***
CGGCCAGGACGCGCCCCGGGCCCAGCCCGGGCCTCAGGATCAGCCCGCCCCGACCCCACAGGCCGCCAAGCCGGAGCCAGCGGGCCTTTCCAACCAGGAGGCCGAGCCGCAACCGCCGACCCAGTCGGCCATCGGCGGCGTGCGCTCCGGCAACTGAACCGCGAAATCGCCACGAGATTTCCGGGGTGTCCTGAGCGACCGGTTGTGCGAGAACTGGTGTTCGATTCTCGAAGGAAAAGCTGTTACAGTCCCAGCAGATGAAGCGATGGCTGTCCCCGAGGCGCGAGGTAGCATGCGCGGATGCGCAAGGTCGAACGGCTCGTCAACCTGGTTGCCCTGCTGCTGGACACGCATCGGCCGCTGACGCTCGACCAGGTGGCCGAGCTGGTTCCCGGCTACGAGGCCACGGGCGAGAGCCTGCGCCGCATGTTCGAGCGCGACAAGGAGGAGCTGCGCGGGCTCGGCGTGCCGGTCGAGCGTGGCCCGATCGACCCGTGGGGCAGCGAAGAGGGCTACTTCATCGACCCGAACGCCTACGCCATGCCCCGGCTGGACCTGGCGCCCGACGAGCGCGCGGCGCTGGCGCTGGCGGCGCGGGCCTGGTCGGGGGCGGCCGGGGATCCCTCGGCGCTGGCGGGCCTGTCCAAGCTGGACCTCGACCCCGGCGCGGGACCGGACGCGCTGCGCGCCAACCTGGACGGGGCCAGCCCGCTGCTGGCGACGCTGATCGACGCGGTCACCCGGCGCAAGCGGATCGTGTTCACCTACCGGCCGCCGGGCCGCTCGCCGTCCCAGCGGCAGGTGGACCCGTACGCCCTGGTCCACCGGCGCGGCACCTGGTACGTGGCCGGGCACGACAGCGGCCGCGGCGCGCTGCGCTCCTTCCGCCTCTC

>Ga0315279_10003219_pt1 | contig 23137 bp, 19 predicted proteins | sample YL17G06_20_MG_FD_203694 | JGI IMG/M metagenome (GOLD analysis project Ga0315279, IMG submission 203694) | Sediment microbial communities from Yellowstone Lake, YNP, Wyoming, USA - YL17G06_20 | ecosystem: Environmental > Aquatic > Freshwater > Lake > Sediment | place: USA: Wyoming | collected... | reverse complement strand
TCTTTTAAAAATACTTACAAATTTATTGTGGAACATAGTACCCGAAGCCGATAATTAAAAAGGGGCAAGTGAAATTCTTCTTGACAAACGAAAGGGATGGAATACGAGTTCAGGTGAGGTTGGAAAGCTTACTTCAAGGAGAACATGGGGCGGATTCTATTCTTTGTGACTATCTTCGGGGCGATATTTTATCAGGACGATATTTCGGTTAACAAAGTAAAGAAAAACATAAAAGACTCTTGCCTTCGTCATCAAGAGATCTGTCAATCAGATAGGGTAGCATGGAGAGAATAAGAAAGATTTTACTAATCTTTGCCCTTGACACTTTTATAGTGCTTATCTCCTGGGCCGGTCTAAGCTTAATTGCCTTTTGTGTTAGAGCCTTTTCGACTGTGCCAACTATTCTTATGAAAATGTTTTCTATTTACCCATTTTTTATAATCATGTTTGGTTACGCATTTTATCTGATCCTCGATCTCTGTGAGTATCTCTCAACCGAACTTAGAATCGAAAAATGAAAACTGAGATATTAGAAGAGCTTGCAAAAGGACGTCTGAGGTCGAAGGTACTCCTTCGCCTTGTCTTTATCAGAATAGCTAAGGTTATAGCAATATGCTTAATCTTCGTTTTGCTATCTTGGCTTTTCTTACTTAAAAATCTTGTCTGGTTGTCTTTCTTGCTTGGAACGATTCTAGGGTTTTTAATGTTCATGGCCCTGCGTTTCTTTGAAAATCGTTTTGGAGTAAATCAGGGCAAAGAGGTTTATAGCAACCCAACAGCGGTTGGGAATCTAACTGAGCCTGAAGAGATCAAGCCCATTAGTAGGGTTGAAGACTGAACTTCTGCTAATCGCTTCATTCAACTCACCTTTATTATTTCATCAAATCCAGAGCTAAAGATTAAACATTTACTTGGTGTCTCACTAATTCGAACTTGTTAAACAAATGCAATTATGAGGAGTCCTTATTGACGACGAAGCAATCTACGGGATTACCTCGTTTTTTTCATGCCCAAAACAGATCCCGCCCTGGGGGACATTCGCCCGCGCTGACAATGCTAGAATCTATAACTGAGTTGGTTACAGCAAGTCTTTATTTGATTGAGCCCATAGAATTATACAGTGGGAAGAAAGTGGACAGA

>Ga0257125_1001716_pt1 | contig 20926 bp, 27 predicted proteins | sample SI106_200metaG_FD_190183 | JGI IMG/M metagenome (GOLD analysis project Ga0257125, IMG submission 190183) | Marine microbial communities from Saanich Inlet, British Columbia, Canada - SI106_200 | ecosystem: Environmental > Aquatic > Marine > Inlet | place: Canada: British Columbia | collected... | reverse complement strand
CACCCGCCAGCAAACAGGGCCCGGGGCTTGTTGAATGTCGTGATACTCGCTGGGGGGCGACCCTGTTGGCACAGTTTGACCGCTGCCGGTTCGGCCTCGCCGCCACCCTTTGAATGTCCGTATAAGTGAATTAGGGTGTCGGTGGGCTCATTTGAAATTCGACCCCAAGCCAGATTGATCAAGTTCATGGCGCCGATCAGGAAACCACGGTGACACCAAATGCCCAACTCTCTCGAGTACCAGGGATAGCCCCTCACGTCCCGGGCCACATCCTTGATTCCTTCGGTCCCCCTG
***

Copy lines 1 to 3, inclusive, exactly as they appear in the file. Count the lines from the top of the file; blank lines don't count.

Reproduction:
CGGCCAGGACGCGCCCCGGGCCCAGCCCGGGCCTCAGGATCAGCCCGCCCCGACCCCACAGGCCGCCAAGCCGGAGCCAGCGGGCCTTTCCAACCAGGAGGCCGAGCCGCAACCGCCGACCCAGTCGGCCATCGGCGGCGTGCGCTCCGGCAACTGAACCGCGAAATCGCCACGAGATTTCCGGGGTGTCCTGAGCGACCGGTTGTGCGAGAACTGGTGTTCGATTCTCGAAGGAAAAGCTGTTACAGTCCCAGCAGATGAAGCGATGGCTGTCCCCGAGGCGCGAGGTAGCATGCGCGGATGCGCAAGGTCGAACGGCTCGTCAACCTGGTTGCCCTGCTGCTGGACACGCATCGGCCGCTGACGCTCGACCAGGTGGCCGAGCTGGTTCCCGGCTACGAGGCCACGGGCGAGAGCCTGCGCCGCATGTTCGAGCGCGACAAGGAGGAGCTGCGCGGGCTCGGCGTGCCGGTCGAGCGTGGCCCGATCGACCCGTGGGGCAGCGAAGAGGGCTACTTCATCGACCCGAACGCCTACGCCATGCCCCGGCTGGACCTGGCGCCCGACGAGCGCGCGGCGCTGGCGCTGGCGGCGCGGGCCTGGTCGGGGGCGGCCGGGGATCCCTCGGCGCTGGCGGGCCTGTCCAAGCTGGACCTCGACCCCGGCGCGGGACCGGACGCGCTGCGCGCCAACCTGGACGGGGCCAGCCCGCTGCTGGCGACGCTGATCGACGCGGTCACCCGGCGCAAGCGGATCGTGTTCACCTACCGGCCGCCGGGCCGCTCGCCGTCCCAGCGGCAGGTGGACCCGTACGCCCTGGTCCACCGGCGCGGCACCTGGTACGTGGCCGGGCACGACAGCGGCCGCGGCGCGCTGCGCTCCTTCCGCCTCTC

>Ga0315279_10003219_pt1 | contig 23137 bp, 19 predicted proteins | sample YL17G06_20_MG_FD_203694 | JGI IMG/M metagenome (GOLD analysis project Ga0315279, IMG submission 203694) | Sediment microbial communities from Yellowstone Lake, YNP, Wyoming, USA - YL17G06_20 | ecosystem: Environmental > Aquatic > Freshwater > Lake > Sediment | place: USA: Wyoming | collected... | reverse complement strand
TCTTTTAAAAATACTTACAAATTTATTGTGGAACATAGTACCCGAAGCCGATAATTAAAAAGGGGCAAGTGAAATTCTTCTTGACAAACGAAAGGGATGGAATACGAGTTCAGGTGAGGTTGGAAAGCTTACTTCAAGGAGAACATGGGGCGGATTCTATTCTTTGTGACTATCTTCGGGGCGATATTTTATCAGGACGATATTTCGGTTAACAAAGTAAAGAAAAACATAAAAGACTCTTGCCTTCGTCATCAAGAGATCTGTCAATCAGATAGGGTAGCATGGAGAGAATAAGAAAGATTTTACTAATCTTTGCCCTTGACACTTTTATAGTGCTTATCTCCTGGGCCGGTCTAAGCTTAATTGCCTTTTGTGTTAGAGCCTTTTCGACTGTGCCAACTATTCTTATGAAAATGTTTTCTATTTACCCATTTTTTATAATCATGTTTGGTTACGCATTTTATCTGATCCTCGATCTCTGTGAGTATCTCTCAACCGAACTTAGAATCGAAAAATGAAAACTGAGATATTAGAAGAGCTTGCAAAAGGACGTCTGAGGTCGAAGGTACTCCTTCGCCTTGTCTTTATCAGAATAGCTAAGGTTATAGCAATATGCTTAATCTTCGTTTTGCTATCTTGGCTTTTCTTACTTAAAAATCTTGTCTGGTTGTCTTTCTTGCTTGGAACGATTCTAGGGTTTTTAATGTTCATGGCCCTGCGTTTCTTTGAAAATCGTTTTGGAGTAAATCAGGGCAAAGAGGTTTATAGCAACCCAACAGCGGTTGGGAATCTAACTGAGCCTGAAGAGATCAAGCCCATTAGTAGGGTTGAAGACTGAACTTCTGCTAATCGCTTCATTCAACTCACCTTTATTATTTCATCAAATCCAGAGCTAAAGATTAAACATTTACTTGGTGTCTCACTAATTCGAACTTGTTAAACAAATGCAATTATGAGGAGTCCTTATTGACGACGAAGCAATCTACGGGATTACCTCGTTTTTTTCATGCCCAAAACAGATCCCGCCCTGGGGGACATTCGCCCGCGCTGACAATGCTAGAATCTATAACTGAGTTGGTTACAGCAAGTCTTTATTTGATTGAGCCCATAGAATTATACAGTGGGAAGAAAGTGGACAGA